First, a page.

Information and communications technologies could prove to be “game-changers” in transforming the level of financial literacy and personal savings in the African-African community, according to the National Urban League president.
Marc Morial, who heads the 102-year-old civil rights organization, offered this view as part of a wide-ranging talk at a luncheon in New York City on Tuesday hosted by Prudential Financial. Moderated by Maria de la Soledad Teresa O’Brien, a former CNN anchor and special correspondent, the luncheon presentation explored the economic opportunities and challenges facing African-Americans and other minorities, particularly those in underserved communities.
Morial said that greater use of advertising and educational outreach through television, the Internet and social media are needed to raise financial awareness and preparedness within these communities. IT solutions at the point of sale in retail outlets can also be used to promote long-term savings.
Just as, he noted, Walgreen’s debit/credit card terminals now prompt users to donate to the American Cancer Society when making a purchase, the devices might also avail them of the opportunity to contribute to a retirement savings account or annuity before concluding a transaction.
“We have to use the tools of today to communicate [financial-oriented] messages in a clever, exciting and fun way,” he said. “If this subject is truly important, then it will require greater product development, marketing, advertising, social media, education and behavioral modification.”
The need for boosting financial literacy has grown more urgent. Citing the National Urban League’s Equality Index (which compares conditions between whites and blacks in America using multiple variables) Morial said the economic gap has widened since the Great Recession of 2008. He noted the differences are “significant” in terms of unemployment (higher among African-Americans than among whites), income (lower) and net worth (far lower).
“The National Urban League is dedicated to closing these gaps—between African-Americans and whites and between all communities of color,” he said. “The recession increased these economic gaps, not only between blacks and whites, but between all Americans who are at the lower half of the economic spectrum and those at the top 15 to 20 percent.”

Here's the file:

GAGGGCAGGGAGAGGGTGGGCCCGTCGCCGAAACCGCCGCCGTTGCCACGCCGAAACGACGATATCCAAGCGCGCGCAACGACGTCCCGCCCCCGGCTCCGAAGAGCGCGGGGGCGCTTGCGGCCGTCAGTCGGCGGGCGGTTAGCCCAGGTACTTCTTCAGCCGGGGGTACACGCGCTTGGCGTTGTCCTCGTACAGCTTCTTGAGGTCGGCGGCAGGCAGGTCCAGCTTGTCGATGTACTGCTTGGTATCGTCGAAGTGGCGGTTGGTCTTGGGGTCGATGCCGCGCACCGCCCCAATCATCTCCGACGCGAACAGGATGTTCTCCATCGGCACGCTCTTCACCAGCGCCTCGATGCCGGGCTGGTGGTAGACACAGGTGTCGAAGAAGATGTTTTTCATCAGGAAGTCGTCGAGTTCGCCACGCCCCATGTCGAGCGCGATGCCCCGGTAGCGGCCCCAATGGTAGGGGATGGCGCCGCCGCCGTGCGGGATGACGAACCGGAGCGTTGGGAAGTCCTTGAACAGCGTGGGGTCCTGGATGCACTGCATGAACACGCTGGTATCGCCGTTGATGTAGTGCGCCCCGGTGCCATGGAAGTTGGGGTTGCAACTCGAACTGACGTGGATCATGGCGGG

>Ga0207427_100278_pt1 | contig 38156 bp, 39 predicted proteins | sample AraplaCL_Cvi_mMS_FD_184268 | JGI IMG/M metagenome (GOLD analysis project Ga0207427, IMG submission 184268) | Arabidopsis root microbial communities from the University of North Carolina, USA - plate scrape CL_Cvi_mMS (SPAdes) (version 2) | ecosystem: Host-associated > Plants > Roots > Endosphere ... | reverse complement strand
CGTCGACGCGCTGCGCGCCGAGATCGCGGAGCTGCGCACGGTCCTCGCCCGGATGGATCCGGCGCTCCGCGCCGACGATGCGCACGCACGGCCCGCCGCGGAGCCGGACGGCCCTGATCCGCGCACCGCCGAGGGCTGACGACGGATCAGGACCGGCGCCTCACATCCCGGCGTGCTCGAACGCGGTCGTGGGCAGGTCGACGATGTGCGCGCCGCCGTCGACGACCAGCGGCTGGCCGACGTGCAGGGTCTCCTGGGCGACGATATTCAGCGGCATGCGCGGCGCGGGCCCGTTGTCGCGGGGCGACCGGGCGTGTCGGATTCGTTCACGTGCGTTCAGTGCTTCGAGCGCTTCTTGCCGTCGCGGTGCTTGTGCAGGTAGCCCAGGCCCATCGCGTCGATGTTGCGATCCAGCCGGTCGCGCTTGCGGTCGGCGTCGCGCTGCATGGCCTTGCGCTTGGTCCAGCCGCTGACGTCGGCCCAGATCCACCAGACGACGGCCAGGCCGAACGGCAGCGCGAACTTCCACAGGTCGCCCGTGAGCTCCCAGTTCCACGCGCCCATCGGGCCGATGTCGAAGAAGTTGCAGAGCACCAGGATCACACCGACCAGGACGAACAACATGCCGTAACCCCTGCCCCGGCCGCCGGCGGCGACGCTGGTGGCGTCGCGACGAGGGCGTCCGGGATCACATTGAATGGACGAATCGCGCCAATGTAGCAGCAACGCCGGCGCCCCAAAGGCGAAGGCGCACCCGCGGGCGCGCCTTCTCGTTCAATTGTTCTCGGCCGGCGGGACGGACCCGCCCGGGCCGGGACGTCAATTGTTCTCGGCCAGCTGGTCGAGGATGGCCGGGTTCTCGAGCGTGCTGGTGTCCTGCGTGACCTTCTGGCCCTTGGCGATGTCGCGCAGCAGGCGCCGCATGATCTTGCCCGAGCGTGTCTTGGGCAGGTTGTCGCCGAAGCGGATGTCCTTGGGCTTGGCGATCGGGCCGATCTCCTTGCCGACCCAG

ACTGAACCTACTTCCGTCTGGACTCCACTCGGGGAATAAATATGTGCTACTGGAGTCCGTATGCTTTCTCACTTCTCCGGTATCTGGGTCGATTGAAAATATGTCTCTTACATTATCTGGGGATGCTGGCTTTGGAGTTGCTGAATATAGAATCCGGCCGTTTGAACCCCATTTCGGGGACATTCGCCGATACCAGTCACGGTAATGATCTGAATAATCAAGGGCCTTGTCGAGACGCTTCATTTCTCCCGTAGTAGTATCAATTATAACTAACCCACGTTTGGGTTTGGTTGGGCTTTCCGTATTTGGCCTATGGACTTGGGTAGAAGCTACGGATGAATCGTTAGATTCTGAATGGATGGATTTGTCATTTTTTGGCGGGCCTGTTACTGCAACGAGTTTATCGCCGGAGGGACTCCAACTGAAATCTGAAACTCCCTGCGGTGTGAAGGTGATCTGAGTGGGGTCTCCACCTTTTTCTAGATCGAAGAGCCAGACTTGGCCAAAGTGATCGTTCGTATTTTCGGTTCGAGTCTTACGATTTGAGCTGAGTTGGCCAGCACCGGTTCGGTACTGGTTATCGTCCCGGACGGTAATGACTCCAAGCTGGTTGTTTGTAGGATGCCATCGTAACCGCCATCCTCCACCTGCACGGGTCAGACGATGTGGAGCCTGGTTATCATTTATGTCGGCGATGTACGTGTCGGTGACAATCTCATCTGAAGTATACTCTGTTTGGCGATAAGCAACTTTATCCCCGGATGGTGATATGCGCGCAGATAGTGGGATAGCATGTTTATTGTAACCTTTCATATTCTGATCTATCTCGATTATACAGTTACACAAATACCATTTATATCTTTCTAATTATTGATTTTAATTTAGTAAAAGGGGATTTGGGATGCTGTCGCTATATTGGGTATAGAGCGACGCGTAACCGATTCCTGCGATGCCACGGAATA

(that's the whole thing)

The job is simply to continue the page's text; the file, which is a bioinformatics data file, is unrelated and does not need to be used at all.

The long-term health of the U.S. economic and America’s competitiveness globally, he added, hinges in part on narrowing the economic divide among ethnic groups. One reason: The U.S. will soon no longer have a white majority, as people of color—most notably the Latino population—account for the fastest-growing segments of the population.
Morial said that public and corporate policies are needed to reduce economic inequality, among them initiatives like those of the National Urban League. Some 2.8 million people annually benefit from the organization’s services, including job training, job placement, education and support for small businesses.
This month, he noted, the Urban League launched the first subsidiary in its 103-year history, the Urban Empowerment Fund, a Community Development Financial Institution and small business loan fund. Created to fill a credit shortfall that has disproportionately impacted minority-owned small businesses and those operating in underserved communities since the recession, UEF will provide financing and technical assistance to help small business owners create sustainable companies. Turning to higher education, Morial urged adoption of programs that might lesson the financial burden on students pursuing a university degree. Among them: initiatives to reduce interest rates on student loans or restructure debt obligations.
When questioned about what can be done to promote African-American-owned small businesses that are starved for capital—many minority-run community banks that serve small business have closed or restricted lending since the recession—Morial said that capital reserve requirements imposed on large financial institutions should not be applied to community banks.
He added, however, that community banks cannot stay small if they’re to remain economically sustainable. He pointed to one New Orleans-based African-American bank that now operates successfully with 18 branches in 6 states, having acquired a number of smaller banks in the last decade.
“You have to grow or perish,” he said. “Fortune 500 companies can help community banks realize expansion goals by establishing both depository and co-investing relationships with them. There is a lot that can be done to strengthen small lending institutions that are necessary for the health of the economy.”
Morial added that minority-owned businesses need not depend on banks alone for access to credit. Private equity firms and angel investors also have a role to play in aiding start-ups, particularly those companies with a technology focus.
“Private equity—the community that finances so many small businesses in this country—are missing an emerging market right under their noses,” he said. “Many minority-small businesses are growing faster than Fortune 1000 companies and represent incredible opportunities for private equity firms.”
Morial added that African-American churches, faith-based organizations and non-profits also have a part to play in supporting small businesses and financial literacy initiatives within their communities. The National Urban League has contributed to this effort, though on a smaller scale since the recession, he noted, due to reduced funding from philanthropic organizations.